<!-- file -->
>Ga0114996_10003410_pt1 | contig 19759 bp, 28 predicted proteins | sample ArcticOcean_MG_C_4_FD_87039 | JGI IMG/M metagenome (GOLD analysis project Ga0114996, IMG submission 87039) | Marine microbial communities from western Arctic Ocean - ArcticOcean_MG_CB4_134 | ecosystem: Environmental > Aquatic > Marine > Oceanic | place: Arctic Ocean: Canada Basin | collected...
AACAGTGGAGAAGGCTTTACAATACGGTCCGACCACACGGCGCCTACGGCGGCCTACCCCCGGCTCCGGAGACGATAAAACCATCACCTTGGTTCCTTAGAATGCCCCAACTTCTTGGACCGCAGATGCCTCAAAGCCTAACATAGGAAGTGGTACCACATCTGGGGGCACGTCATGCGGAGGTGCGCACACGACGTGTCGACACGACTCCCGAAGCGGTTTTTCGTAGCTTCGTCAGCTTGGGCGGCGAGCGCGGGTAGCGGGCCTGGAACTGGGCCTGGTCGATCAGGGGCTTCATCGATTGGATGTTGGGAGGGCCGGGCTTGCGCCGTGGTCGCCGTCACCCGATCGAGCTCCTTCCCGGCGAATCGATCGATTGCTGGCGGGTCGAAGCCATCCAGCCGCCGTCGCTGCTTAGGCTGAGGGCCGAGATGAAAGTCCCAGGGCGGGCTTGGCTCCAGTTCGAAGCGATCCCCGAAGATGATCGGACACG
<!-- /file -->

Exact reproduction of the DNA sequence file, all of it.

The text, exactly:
>Ga0114996_10003410_pt1 | contig 19759 bp, 28 predicted proteins | sample ArcticOcean_MG_C_4_FD_87039 | JGI IMG/M metagenome (GOLD analysis project Ga0114996, IMG submission 87039) | Marine microbial communities from western Arctic Ocean - ArcticOcean_MG_CB4_134 | ecosystem: Environmental > Aquatic > Marine > Oceanic | place: Arctic Ocean: Canada Basin | collected...
AACAGTGGAGAAGGCTTTACAATACGGTCCGACCACACGGCGCCTACGGCGGCCTACCCCCGGCTCCGGAGACGATAAAACCATCACCTTGGTTCCTTAGAATGCCCCAACTTCTTGGACCGCAGATGCCTCAAAGCCTAACATAGGAAGTGGTACCACATCTGGGGGCACGTCATGCGGAGGTGCGCACACGACGTGTCGACACGACTCCCGAAGCGGTTTTTCGTAGCTTCGTCAGCTTGGGCGGCGAGCGCGGGTAGCGGGCCTGGAACTGGGCCTGGTCGATCAGGGGCTTCATCGATTGGATGTTGGGAGGGCCGGGCTTGCGCCGTGGTCGCCGTCACCCGATCGAGCTCCTTCCCGGCGAATCGATCGATTGCTGGCGGGTCGAAGCCATCCAGCCGCCGTCGCTGCTTAGGCTGAGGGCCGAGATGAAAGTCCCAGGGCGGGCTTGGCTCCAGTTCGAAGCGATCCCCGAAGATGATCGGACACG